The FAQS make unequivocally clear that the ADEA prohibits “a covered employer from involuntarily excluding an individual from the workplace based on his or her being 65 or older, even if the employer is acting for benevolent reasons such as protecting the employee due to higher risk of severe illness from COVID-19.”
Similarly, an employer may not exclude an employee from the workplace involuntarily due to pregnancy. Again, even if the employer is “motivated by benevolent concern,” it may not “single out workers on the basis of pregnancy for adverse employment actions, including involuntary leave, layoff, or furlough.”
The FAQs also reiterate that employers cannot tolerate harassment of employees “who are or are perceived to be of Chinese or other Asian national origin, including about the coronavirus or its origins.” As the Commission emphasizes, such harassment can occur while employees are working remotely or on leave, as well as in the workplace, and can take place through electronic communication tools, such as email and social media.
The EEOC advises employers to take the following preventive and corrective actions concerning harassment:
- Understand how to recognize any kind of harassment, including that related to the COVID-19 pandemic.
- Instruct managers on their legal obligations; to be alert to “demeaning, derogatory, or hostile remarks directed to employees”; and “to quickly identify and resolve potential problems, before they rise to the level of unlawful discrimination.”
- Be aware that the perpetrator of harassment can be a contractor, customer, client, or visitor, as well as a supervisor or co-employee.
- Consider sending a “reminder” to all workers, including contractors, reiterating the legal prohibitions on harassment, the company’s policy forbidding harassment and the potential disciplinary repercussions for engaging in such misconduct, and the procedures available “for anyone who experiences or witnesses workplace harassment to report it to management.”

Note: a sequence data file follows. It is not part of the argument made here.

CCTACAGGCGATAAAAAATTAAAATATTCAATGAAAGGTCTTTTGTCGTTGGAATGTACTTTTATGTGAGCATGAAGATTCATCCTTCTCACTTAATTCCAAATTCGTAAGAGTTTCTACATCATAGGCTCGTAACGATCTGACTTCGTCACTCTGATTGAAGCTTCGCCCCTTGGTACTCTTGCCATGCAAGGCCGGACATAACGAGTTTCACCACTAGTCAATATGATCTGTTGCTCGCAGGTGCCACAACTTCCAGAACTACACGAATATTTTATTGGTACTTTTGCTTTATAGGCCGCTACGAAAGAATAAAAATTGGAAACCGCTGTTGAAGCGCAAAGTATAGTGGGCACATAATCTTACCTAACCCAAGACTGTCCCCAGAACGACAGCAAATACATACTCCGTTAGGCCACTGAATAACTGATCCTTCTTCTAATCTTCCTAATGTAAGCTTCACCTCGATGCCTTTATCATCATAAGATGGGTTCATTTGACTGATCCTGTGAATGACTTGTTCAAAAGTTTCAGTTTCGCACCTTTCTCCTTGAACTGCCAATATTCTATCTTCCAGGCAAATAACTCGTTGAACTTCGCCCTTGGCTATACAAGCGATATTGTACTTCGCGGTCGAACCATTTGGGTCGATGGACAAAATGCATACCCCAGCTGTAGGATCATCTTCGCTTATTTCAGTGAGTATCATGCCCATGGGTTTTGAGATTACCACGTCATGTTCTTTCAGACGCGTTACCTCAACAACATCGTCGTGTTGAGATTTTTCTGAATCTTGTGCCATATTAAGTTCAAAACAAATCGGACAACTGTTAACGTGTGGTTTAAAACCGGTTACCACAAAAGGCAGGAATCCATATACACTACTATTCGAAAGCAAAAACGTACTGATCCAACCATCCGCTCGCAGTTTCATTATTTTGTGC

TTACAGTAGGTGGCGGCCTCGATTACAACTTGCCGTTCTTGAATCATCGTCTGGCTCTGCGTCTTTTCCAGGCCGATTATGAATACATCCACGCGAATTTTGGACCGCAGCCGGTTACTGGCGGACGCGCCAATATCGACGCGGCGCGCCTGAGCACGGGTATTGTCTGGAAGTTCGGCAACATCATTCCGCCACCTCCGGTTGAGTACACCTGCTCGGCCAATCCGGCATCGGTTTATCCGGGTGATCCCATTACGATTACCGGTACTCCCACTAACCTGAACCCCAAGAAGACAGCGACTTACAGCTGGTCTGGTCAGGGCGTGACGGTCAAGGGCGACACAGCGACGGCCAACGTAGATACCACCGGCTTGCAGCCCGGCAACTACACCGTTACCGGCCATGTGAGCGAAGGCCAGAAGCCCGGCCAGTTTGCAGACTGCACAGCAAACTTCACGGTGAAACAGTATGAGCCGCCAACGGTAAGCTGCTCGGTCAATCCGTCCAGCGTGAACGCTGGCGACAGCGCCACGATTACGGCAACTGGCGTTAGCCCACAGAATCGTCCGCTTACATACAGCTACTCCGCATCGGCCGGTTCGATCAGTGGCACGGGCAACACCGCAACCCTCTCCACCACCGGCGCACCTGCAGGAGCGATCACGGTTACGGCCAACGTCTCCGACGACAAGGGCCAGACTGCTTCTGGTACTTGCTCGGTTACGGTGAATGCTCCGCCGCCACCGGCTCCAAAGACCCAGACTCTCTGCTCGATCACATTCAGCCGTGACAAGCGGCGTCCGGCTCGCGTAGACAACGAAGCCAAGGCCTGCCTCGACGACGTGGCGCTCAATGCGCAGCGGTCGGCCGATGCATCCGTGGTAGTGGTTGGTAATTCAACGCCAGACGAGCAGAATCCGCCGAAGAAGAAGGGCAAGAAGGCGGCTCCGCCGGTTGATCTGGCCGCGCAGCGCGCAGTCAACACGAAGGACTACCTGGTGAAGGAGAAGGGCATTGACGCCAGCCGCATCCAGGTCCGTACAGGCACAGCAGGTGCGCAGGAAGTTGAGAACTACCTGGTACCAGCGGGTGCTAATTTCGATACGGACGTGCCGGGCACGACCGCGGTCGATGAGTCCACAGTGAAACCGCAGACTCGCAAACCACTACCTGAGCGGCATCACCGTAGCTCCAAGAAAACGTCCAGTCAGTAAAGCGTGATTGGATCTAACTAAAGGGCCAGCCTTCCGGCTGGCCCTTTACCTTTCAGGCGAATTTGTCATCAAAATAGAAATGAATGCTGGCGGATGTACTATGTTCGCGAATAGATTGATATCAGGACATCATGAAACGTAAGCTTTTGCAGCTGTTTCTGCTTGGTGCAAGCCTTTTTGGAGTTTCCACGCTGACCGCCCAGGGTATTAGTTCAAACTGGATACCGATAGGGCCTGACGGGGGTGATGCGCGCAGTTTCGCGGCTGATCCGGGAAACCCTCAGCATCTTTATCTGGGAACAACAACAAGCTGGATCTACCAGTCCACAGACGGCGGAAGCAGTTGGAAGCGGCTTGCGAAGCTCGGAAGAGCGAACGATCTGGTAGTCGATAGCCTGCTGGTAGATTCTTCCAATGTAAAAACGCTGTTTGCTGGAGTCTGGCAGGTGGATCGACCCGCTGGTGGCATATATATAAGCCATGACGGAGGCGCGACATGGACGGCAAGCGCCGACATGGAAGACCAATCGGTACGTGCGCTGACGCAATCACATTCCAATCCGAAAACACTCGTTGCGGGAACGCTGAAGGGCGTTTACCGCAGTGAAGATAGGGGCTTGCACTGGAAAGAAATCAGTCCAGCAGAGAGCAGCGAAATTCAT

What Employers Should Do Now
- Understand your obligations under all applicable anti-discrimination and accommodation laws, including federal, state, and local laws, regulations, and agency guidance, and ensure that all staff is aware of the importance and how-to’s of compliance, regardless of whether they are working on site or remotely.
- Determine whether to announce to employees the process for seeking accommodations; if you decide to do so, prepare any announcement in line with applicable legal requirements.
- Ensure that all managers and other individuals who may receive inquiries regarding accommodations understand the legal requirements and how to handle such requests (including whom to refer the requesting individuals to).
- If you decide to adopt “flexible” policies providing accommodations for employees where no legal mandates exist, make sure that those policies are fairly and consistently applied, so that they do not result in disparate treatment of employees in a particular protected group.
- Stress to all employees the importance of complying with the law and company policy on matters of discrimination, harassment, and accommodation, and clearly communicate any new policies to all employees.
- Train managers and human resources staff on reasonable accommodation requests and how to consistently implement any new policies or practices.
For more information about this Advisory, please contact:
 Our blog posts on prior updates to the EEOC’s COVID-19-related guidance are here, here, and here.
 As discussed below, some states and cities deem pregnancy, in and of itself, a basis for a required accommodation.
 See, e.g., Colorado’s guidance on the rights of employees to accommodation, including leave, related to the pandemic. See also footnote #4 below on guidance from the Texas Workforce Commission.
 See, e.g., guidance from the Texas Workforce Commission instructing that an employee who refuses to return to work because he or she has a household member who is at high risk, including being 65 or older, may retain unemployment benefit eligibility.
 Again, employers must check state and local law. For instance, in New York, an employer may not ask for documentation if an employee (or customer) refuses to wear a face covering because the individual asserts that he or she cannot “medically tolerate” wearing a mask.
 Employers should also consider whether they may be vulnerable to liability for such actions under state or local law, as the ban on age discrimination in many jurisdictions, such as New York City, protects employees of any age.
 See, e.g., the proclamation issued by the governor of Washington providing special, pandemic-related protections for older workers (65 years of age or older) and “[p]eople of all ages with underlying medical conditions, particularly if not well controlled.”
 As noted earlier, be aware of state and local law. For example, in New York City, employees can request accommodations from employers based on pregnancy, childbirth, or a related medical condition, “regardless of whether their medical condition amounts to a disability.”